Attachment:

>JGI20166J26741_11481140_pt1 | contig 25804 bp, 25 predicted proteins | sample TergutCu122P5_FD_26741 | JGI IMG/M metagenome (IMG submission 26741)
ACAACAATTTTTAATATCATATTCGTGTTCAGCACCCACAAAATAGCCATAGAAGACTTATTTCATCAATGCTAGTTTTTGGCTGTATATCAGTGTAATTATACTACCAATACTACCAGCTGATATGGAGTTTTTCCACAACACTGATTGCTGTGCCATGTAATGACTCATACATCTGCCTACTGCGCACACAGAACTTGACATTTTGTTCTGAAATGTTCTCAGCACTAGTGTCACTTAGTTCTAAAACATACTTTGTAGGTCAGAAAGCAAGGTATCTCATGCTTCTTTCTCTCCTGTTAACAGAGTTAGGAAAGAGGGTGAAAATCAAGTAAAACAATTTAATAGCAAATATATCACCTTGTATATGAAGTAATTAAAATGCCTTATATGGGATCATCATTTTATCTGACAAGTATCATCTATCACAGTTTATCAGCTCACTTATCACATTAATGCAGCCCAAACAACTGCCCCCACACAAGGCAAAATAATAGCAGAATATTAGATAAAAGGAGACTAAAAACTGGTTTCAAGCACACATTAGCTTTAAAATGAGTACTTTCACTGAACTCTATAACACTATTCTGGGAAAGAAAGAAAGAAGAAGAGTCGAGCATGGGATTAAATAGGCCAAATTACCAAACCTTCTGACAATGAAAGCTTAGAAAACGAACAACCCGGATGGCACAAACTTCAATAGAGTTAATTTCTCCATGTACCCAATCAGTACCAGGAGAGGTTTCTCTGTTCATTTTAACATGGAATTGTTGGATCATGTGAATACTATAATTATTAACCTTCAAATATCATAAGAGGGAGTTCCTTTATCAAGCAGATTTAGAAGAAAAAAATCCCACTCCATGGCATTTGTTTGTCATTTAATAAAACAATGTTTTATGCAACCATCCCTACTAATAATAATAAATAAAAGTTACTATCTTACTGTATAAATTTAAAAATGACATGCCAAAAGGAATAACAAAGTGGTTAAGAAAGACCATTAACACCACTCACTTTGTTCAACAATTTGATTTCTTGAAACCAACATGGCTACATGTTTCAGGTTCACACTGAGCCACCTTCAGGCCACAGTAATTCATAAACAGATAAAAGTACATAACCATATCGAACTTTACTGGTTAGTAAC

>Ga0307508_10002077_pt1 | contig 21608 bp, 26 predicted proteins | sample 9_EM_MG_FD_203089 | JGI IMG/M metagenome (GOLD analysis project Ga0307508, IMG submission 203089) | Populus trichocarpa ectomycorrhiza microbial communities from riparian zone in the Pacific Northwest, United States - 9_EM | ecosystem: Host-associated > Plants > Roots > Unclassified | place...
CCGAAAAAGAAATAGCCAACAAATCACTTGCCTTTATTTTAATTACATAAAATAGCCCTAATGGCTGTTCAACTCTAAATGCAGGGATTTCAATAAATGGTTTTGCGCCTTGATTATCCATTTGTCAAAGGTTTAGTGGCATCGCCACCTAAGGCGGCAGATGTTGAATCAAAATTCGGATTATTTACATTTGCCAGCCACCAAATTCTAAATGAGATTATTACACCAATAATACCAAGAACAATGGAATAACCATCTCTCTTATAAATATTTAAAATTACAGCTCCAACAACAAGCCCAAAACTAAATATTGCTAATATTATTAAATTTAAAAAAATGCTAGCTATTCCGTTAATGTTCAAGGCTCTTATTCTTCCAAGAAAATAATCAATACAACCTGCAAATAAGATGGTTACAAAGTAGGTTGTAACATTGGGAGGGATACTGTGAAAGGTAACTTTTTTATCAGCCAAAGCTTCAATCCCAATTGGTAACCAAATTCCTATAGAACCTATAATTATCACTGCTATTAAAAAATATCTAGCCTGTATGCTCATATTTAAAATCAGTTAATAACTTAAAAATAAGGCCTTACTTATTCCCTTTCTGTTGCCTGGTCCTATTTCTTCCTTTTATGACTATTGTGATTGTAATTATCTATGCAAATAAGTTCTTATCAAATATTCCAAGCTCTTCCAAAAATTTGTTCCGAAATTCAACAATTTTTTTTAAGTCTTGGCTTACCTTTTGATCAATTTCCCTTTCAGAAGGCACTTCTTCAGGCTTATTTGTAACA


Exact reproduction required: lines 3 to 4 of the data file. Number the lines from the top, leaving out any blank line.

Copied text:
>Ga0307508_10002077_pt1 | contig 21608 bp, 26 predicted proteins | sample 9_EM_MG_FD_203089 | JGI IMG/M metagenome (GOLD analysis project Ga0307508, IMG submission 203089) | Populus trichocarpa ectomycorrhiza microbial communities from riparian zone in the Pacific Northwest, United States - 9_EM | ecosystem: Host-associated > Plants > Roots > Unclassified | place...
CCGAAAAAGAAATAGCCAACAAATCACTTGCCTTTATTTTAATTACATAAAATAGCCCTAATGGCTGTTCAACTCTAAATGCAGGGATTTCAATAAATGGTTTTGCGCCTTGATTATCCATTTGTCAAAGGTTTAGTGGCATCGCCACCTAAGGCGGCAGATGTTGAATCAAAATTCGGATTATTTACATTTGCCAGCCACCAAATTCTAAATGAGATTATTACACCAATAATACCAAGAACAATGGAATAACCATCTCTCTTATAAATATTTAAAATTACAGCTCCAACAACAAGCCCAAAACTAAATATTGCTAATATTATTAAATTTAAAAAAATGCTAGCTATTCCGTTAATGTTCAAGGCTCTTATTCTTCCAAGAAAATAATCAATACAACCTGCAAATAAGATGGTTACAAAGTAGGTTGTAACATTGGGAGGGATACTGTGAAAGGTAACTTTTTTATCAGCCAAAGCTTCAATCCCAATTGGTAACCAAATTCCTATAGAACCTATAATTATCACTGCTATTAAAAAATATCTAGCCTGTATGCTCATATTTAAAATCAGTTAATAACTTAAAAATAAGGCCTTACTTATTCCCTTTCTGTTGCCTGGTCCTATTTCTTCCTTTTATGACTATTGTGATTGTAATTATCTATGCAAATAAGTTCTTATCAAATATTCCAAGCTCTTCCAAAAATTTGTTCCGAAATTCAACAATTTTTTTTAAGTCTTGGCTTACCTTTTGATCAATTTCCCTTTCAGAAGGCACTTCTTCAGGCTTATTTGTAACA